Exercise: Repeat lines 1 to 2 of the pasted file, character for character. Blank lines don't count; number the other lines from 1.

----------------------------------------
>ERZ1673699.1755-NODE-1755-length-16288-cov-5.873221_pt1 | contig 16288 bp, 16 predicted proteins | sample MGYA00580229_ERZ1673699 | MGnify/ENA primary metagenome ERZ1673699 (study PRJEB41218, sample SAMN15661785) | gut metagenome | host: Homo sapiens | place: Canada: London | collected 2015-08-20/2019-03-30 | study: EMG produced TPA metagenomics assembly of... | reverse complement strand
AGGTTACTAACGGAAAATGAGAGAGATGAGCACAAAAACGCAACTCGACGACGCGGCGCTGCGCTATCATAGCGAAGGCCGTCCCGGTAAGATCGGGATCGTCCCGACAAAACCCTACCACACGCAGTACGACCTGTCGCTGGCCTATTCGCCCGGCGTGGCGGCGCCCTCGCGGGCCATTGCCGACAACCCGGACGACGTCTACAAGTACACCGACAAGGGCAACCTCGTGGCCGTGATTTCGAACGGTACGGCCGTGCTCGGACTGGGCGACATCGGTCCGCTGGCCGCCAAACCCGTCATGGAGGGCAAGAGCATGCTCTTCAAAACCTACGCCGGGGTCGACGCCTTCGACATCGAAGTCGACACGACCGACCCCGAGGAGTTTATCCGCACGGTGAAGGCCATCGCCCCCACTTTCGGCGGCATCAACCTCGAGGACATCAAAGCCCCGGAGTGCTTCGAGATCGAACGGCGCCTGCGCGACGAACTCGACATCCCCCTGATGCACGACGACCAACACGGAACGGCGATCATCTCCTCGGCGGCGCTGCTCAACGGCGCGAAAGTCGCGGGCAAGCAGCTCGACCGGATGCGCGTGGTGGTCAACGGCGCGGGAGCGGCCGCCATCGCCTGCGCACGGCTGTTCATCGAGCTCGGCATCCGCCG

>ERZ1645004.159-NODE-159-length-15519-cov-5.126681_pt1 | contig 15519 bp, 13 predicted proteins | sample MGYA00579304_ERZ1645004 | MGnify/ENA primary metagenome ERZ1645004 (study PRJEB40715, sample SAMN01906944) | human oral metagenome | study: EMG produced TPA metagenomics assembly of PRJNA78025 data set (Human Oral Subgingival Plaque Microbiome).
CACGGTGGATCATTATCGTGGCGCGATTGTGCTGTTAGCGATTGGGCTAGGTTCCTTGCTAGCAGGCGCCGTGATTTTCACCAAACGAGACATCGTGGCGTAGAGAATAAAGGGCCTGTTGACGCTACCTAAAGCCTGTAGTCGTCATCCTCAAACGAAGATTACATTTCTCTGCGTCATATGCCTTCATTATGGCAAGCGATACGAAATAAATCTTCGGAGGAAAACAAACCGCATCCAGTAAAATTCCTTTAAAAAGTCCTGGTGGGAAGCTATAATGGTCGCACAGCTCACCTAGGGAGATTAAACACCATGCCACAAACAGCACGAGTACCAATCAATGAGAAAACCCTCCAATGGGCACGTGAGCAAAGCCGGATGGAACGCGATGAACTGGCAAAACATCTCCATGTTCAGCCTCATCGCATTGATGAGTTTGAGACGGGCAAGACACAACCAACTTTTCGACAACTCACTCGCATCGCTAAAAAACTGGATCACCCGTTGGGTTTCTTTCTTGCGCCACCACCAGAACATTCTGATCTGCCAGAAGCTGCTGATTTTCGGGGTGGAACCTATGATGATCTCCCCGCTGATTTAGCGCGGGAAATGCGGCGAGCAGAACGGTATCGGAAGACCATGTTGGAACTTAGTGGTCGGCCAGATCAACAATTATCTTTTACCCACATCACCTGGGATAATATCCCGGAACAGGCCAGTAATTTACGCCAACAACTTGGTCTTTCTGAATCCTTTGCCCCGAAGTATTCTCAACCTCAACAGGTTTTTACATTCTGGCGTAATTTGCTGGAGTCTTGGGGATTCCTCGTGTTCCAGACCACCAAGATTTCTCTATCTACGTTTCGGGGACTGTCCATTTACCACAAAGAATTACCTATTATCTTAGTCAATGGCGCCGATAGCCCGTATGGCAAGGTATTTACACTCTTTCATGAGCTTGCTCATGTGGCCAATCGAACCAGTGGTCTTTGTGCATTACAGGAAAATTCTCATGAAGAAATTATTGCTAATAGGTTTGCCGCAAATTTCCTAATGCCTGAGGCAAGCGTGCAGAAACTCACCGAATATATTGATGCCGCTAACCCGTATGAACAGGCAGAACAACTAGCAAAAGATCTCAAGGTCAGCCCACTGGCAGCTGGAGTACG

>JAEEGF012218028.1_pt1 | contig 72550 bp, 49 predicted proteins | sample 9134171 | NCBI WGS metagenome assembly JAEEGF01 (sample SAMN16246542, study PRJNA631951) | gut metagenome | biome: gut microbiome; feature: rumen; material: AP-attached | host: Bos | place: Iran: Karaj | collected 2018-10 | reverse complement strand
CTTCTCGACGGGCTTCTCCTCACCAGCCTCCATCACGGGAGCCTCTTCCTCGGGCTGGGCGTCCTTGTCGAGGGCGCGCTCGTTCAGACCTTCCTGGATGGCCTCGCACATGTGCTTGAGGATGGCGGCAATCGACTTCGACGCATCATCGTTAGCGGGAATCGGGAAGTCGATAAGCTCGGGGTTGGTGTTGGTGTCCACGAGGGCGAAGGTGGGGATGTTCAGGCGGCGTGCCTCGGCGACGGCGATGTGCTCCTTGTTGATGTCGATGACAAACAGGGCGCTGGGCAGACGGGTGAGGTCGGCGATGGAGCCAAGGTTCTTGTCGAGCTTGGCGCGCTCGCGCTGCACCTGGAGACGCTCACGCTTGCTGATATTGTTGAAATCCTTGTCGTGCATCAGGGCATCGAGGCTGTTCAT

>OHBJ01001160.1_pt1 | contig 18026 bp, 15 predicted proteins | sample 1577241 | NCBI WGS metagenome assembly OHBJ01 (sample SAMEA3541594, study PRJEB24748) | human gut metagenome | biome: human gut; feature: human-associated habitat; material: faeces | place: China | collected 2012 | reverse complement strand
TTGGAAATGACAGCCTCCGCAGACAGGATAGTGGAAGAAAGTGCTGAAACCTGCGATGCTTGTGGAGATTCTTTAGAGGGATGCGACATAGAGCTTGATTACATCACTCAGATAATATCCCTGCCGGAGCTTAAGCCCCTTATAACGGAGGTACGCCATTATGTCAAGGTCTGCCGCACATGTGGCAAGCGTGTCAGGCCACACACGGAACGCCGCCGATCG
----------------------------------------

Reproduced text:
>ERZ1673699.1755-NODE-1755-length-16288-cov-5.873221_pt1 | contig 16288 bp, 16 predicted proteins | sample MGYA00580229_ERZ1673699 | MGnify/ENA primary metagenome ERZ1673699 (study PRJEB41218, sample SAMN15661785) | gut metagenome | host: Homo sapiens | place: Canada: London | collected 2015-08-20/2019-03-30 | study: EMG produced TPA metagenomics assembly of... | reverse complement strand
AGGTTACTAACGGAAAATGAGAGAGATGAGCACAAAAACGCAACTCGACGACGCGGCGCTGCGCTATCATAGCGAAGGCCGTCCCGGTAAGATCGGGATCGTCCCGACAAAACCCTACCACACGCAGTACGACCTGTCGCTGGCCTATTCGCCCGGCGTGGCGGCGCCCTCGCGGGCCATTGCCGACAACCCGGACGACGTCTACAAGTACACCGACAAGGGCAACCTCGTGGCCGTGATTTCGAACGGTACGGCCGTGCTCGGACTGGGCGACATCGGTCCGCTGGCCGCCAAACCCGTCATGGAGGGCAAGAGCATGCTCTTCAAAACCTACGCCGGGGTCGACGCCTTCGACATCGAAGTCGACACGACCGACCCCGAGGAGTTTATCCGCACGGTGAAGGCCATCGCCCCCACTTTCGGCGGCATCAACCTCGAGGACATCAAAGCCCCGGAGTGCTTCGAGATCGAACGGCGCCTGCGCGACGAACTCGACATCCCCCTGATGCACGACGACCAACACGGAACGGCGATCATCTCCTCGGCGGCGCTGCTCAACGGCGCGAAAGTCGCGGGCAAGCAGCTCGACCGGATGCGCGTGGTGGTCAACGGCGCGGGAGCGGCCGCCATCGCCTGCGCACGGCTGTTCATCGAGCTCGGCATCCGCCG